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Mechanistic Insights and Rational Design of a Versatile Surface with Cells/Bacteria Recognition Capability via Orientated Fusion Peptides.

ABSTRACT: Hospital-acquired infection causes many deaths worldwide and calls for the urgent need for antibacterial biomaterials used in clinic that can selectively kill harmful bacteria. The present study rationally designs fusion peptides capable of undergoing 2D self-assembly on the poly(methyl methacrylate) surface to form a smart surface, which can maintain a desirable orientation via electrostatic interactions. The in vitro assay shows that the smart surface can recognize bacteria to exert antibacterial activity and is nontoxic toward mouse bone mesenchymal stem cells. Excitingly, the smart surface can distinguish different bacterial strains. This selective feature, from being broad-spectrum to being highly selective against S. aureus, can be altered by varying the number of amino acids in the recognition sequences. By all-atom molecular dynamics simulations, it is also found that the recognition sequence in the peptide is critical for the selectivity toward specific bacterial strains, in which a less accessible surface area for the bacteria in the antimicrobial peptide sequence is responsible for such selectivity. Finally, the smart surface can inhibit S. aureus infection in vivo with much more rapid tissue-healing compared to the control.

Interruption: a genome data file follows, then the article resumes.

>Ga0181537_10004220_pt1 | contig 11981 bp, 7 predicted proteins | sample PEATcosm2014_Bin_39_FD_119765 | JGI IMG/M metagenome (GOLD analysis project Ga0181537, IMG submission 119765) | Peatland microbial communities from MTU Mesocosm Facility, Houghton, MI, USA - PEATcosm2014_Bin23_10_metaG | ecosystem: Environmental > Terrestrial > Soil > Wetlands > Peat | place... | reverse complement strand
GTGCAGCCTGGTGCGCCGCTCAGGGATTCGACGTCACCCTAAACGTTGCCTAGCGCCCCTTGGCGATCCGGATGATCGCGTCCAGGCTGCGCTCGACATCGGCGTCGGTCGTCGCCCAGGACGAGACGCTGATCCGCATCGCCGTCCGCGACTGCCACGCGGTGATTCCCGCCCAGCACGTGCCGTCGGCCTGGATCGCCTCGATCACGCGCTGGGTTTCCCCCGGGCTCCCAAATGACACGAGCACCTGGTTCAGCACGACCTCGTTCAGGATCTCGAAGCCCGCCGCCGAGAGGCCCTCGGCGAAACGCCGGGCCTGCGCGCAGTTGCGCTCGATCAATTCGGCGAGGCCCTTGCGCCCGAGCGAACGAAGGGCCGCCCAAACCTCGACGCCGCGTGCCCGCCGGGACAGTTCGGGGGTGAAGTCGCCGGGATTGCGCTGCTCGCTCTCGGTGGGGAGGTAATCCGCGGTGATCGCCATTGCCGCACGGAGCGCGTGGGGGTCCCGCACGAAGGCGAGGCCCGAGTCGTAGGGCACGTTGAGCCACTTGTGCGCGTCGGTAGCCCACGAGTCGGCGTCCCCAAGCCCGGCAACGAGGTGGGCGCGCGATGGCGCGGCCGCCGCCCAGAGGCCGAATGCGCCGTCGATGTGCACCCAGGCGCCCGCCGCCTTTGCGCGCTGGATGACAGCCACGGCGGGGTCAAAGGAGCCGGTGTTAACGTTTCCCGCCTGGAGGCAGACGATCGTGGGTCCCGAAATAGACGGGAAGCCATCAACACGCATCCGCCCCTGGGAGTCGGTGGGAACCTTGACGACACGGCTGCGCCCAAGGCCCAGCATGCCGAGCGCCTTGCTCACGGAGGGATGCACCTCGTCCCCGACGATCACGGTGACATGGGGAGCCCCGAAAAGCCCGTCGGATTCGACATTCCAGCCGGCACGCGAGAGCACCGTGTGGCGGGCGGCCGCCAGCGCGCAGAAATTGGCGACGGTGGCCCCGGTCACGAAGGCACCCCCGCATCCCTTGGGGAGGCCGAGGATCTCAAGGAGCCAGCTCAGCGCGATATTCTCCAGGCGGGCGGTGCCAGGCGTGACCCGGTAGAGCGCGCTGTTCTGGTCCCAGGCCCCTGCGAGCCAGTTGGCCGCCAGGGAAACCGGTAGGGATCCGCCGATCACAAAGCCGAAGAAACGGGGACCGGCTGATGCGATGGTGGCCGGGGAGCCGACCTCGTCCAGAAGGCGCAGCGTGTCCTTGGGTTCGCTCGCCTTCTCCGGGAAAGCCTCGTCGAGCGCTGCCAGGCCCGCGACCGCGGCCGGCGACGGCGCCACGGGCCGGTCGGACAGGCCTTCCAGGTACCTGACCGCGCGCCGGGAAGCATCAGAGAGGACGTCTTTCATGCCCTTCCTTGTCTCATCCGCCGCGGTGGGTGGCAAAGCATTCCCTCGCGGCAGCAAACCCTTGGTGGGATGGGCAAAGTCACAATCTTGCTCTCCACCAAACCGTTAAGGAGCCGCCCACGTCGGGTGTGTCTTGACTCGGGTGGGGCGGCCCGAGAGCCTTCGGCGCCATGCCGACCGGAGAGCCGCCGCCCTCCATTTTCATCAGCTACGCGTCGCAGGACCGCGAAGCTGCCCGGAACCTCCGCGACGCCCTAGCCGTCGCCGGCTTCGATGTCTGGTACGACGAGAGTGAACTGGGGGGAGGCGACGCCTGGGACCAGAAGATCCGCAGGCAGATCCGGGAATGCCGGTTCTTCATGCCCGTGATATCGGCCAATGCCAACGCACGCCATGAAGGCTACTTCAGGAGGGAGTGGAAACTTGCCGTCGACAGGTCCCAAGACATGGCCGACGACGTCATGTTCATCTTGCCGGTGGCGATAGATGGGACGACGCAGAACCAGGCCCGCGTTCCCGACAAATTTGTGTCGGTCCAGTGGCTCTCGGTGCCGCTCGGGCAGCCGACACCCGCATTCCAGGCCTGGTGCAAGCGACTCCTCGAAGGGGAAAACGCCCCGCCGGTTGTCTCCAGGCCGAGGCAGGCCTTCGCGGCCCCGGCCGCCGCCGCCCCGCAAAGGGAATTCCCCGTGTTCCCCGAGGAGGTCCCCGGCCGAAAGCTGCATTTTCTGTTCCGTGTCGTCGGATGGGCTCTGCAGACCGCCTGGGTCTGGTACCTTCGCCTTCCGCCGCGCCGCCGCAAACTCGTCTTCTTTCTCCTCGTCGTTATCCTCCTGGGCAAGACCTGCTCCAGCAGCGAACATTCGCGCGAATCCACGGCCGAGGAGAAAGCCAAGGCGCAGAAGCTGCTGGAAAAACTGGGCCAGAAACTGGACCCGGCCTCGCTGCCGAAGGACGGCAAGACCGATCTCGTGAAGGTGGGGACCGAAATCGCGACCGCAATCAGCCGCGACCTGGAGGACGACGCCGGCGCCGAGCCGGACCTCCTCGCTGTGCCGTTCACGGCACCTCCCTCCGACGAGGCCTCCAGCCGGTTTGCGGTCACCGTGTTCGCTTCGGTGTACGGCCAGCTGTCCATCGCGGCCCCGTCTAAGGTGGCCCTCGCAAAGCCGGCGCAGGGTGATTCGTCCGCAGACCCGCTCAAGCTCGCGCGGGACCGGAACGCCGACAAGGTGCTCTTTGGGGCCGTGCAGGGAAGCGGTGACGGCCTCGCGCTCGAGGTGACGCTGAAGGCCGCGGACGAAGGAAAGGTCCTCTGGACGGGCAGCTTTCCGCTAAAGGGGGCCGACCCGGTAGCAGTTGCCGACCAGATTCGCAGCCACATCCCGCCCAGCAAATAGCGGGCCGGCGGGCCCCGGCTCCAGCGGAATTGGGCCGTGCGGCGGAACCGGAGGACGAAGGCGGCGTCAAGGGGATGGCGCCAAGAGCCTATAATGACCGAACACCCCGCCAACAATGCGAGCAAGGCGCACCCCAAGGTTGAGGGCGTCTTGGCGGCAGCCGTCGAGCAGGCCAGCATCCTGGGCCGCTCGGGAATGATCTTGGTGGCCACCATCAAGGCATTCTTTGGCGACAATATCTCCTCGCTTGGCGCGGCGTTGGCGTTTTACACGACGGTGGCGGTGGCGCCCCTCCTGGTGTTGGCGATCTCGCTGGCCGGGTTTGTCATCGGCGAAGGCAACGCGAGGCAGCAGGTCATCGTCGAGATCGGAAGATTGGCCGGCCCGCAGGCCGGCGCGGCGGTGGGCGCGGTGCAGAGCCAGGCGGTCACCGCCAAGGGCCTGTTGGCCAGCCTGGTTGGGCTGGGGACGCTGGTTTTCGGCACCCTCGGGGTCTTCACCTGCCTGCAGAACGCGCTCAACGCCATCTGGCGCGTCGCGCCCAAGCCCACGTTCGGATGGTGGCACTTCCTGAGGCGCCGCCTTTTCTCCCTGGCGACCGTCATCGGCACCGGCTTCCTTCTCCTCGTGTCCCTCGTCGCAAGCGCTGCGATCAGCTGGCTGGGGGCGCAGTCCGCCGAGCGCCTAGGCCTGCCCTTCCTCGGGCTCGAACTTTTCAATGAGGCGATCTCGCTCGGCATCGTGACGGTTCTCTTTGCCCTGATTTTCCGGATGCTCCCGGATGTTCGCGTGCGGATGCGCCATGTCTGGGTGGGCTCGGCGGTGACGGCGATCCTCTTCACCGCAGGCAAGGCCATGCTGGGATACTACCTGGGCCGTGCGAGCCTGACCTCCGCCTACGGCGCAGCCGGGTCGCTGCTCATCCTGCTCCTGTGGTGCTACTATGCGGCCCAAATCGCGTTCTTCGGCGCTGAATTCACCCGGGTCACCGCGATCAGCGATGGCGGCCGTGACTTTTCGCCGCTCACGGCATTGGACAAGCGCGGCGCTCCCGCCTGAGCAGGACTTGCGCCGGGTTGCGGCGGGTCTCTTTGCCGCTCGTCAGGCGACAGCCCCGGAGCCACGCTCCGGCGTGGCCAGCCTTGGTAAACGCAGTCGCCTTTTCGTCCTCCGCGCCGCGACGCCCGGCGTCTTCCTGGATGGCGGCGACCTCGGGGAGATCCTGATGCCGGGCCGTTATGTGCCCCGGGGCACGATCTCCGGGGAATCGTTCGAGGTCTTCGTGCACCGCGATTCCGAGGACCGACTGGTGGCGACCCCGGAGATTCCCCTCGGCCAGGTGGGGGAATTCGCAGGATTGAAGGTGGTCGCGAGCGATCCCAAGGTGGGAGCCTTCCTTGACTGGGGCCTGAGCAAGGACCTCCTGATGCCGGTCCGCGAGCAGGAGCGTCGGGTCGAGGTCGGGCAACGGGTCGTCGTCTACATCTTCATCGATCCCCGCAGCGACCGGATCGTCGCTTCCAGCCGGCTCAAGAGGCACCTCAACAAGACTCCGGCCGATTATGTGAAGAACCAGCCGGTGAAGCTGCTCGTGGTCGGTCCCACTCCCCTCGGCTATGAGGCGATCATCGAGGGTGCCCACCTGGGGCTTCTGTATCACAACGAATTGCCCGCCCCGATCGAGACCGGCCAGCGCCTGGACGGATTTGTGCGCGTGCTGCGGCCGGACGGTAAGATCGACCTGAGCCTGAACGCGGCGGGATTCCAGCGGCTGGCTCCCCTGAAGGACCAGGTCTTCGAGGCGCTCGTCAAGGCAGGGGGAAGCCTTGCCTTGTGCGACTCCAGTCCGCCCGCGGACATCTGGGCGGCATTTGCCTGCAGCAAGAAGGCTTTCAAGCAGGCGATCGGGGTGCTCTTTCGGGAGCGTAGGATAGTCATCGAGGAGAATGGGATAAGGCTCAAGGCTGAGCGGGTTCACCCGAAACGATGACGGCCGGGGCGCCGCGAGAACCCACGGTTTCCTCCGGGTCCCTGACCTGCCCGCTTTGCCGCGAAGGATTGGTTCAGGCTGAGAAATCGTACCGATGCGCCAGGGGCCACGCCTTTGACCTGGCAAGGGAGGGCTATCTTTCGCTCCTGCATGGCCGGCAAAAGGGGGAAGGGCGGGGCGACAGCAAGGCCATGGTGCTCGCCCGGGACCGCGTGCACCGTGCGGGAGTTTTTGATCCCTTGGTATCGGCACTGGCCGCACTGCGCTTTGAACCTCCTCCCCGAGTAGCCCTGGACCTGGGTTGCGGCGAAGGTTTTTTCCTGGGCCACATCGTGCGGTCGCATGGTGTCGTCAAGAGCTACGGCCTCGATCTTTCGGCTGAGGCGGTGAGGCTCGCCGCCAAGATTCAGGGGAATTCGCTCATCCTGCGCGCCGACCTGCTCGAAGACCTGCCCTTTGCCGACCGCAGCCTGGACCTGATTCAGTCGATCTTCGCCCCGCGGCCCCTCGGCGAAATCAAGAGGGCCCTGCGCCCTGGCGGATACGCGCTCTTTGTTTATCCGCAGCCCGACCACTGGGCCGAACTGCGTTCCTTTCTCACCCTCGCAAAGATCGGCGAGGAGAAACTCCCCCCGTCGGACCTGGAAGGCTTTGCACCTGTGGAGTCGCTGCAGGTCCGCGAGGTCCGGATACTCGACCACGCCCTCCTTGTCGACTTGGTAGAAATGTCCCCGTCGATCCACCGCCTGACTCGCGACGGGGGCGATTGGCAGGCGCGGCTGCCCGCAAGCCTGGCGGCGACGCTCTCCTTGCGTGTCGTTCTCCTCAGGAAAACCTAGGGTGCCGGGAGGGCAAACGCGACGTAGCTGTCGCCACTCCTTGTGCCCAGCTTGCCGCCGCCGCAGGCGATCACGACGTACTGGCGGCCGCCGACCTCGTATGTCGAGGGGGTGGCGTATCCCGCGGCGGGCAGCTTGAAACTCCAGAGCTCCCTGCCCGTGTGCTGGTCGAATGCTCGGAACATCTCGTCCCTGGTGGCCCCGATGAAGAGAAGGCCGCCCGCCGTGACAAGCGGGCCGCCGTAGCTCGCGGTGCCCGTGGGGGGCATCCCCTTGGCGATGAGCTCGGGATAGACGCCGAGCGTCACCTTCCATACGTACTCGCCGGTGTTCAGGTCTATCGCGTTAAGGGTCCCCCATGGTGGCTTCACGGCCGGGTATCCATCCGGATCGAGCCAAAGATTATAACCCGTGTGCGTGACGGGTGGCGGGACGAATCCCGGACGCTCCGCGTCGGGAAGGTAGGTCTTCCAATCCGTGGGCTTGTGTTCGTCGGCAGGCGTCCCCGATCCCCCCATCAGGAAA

PROVIDER: S-EPMC6498104 | BioStudies | 2019-01-01

REPOSITORIES: biostudies

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